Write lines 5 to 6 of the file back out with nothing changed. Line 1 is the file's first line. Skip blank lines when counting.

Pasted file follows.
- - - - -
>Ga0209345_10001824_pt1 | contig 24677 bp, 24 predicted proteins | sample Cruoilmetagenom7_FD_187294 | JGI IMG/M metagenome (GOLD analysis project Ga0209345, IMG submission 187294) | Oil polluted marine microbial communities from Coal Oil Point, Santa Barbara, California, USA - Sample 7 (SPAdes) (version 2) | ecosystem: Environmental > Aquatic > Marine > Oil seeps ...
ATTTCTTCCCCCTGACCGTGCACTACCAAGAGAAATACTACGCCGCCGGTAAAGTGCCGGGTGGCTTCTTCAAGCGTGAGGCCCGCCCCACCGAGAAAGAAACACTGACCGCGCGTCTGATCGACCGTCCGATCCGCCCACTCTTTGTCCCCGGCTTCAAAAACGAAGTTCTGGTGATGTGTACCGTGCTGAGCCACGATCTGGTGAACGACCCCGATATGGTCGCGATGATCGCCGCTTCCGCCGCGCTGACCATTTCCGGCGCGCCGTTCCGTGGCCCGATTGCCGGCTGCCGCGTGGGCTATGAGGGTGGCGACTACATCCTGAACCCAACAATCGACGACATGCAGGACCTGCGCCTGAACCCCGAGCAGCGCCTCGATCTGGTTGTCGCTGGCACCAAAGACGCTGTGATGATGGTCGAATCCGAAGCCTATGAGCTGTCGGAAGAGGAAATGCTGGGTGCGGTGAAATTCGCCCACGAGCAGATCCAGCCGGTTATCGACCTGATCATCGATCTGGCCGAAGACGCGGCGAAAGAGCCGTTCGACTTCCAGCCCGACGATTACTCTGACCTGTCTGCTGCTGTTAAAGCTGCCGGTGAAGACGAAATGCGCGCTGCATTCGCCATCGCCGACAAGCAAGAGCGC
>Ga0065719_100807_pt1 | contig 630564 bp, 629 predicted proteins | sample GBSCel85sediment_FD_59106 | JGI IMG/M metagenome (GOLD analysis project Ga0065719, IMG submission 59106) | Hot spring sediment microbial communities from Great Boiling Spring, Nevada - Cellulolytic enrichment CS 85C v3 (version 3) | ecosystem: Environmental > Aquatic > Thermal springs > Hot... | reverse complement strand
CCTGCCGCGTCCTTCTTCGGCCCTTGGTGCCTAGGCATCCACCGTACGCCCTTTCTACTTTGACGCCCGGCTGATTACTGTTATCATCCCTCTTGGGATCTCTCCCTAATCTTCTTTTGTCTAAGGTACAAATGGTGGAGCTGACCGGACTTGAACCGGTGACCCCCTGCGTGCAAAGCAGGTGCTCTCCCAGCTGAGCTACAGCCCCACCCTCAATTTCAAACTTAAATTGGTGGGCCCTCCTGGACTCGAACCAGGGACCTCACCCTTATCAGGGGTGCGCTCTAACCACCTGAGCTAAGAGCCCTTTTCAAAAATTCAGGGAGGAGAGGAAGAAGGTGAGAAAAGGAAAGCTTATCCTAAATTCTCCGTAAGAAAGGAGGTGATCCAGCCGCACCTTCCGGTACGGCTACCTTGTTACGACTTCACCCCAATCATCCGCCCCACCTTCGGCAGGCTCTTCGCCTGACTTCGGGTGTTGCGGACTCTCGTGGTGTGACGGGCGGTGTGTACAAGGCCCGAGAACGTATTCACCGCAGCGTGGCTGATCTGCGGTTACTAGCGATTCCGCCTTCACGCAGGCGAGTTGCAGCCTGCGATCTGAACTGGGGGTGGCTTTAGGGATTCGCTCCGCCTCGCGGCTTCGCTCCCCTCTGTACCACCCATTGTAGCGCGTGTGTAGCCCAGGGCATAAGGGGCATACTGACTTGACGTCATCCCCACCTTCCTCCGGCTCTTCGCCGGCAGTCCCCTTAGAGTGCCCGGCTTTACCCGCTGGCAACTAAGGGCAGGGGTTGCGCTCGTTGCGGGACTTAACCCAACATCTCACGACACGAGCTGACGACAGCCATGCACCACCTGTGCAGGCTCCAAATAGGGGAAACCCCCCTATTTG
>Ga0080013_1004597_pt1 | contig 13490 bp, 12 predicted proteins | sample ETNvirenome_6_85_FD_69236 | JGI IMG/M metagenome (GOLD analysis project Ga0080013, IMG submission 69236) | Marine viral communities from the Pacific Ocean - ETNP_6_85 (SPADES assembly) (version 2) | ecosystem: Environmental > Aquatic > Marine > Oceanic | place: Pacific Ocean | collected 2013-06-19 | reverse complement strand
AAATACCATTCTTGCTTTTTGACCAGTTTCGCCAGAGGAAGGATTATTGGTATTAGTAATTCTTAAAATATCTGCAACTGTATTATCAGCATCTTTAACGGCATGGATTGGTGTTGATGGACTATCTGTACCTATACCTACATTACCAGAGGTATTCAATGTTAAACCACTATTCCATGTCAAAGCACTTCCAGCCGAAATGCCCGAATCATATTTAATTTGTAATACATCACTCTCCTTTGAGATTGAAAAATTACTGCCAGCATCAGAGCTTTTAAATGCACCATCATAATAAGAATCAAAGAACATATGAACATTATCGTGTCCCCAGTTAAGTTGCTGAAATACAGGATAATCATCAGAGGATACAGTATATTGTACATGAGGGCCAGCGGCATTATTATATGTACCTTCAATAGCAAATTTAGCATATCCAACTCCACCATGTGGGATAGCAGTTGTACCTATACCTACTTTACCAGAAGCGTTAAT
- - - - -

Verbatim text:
>Ga0080013_1004597_pt1 | contig 13490 bp, 12 predicted proteins | sample ETNvirenome_6_85_FD_69236 | JGI IMG/M metagenome (GOLD analysis project Ga0080013, IMG submission 69236) | Marine viral communities from the Pacific Ocean - ETNP_6_85 (SPADES assembly) (version 2) | ecosystem: Environmental > Aquatic > Marine > Oceanic | place: Pacific Ocean | collected 2013-06-19 | reverse complement strand
AAATACCATTCTTGCTTTTTGACCAGTTTCGCCAGAGGAAGGATTATTGGTATTAGTAATTCTTAAAATATCTGCAACTGTATTATCAGCATCTTTAACGGCATGGATTGGTGTTGATGGACTATCTGTACCTATACCTACATTACCAGAGGTATTCAATGTTAAACCACTATTCCATGTCAAAGCACTTCCAGCCGAAATGCCCGAATCATATTTAATTTGTAATACATCACTCTCCTTTGAGATTGAAAAATTACTGCCAGCATCAGAGCTTTTAAATGCACCATCATAATAAGAATCAAAGAACATATGAACATTATCGTGTCCCCAGTTAAGTTGCTGAAATACAGGATAATCATCAGAGGATACAGTATATTGTACATGAGGGCCAGCGGCATTATTATATGTACCTTCAATAGCAAATTTAGCATATCCAACTCCACCATGTGGGATAGCAGTTGTACCTATACCTACTTTACCAGAAGCGTTAAT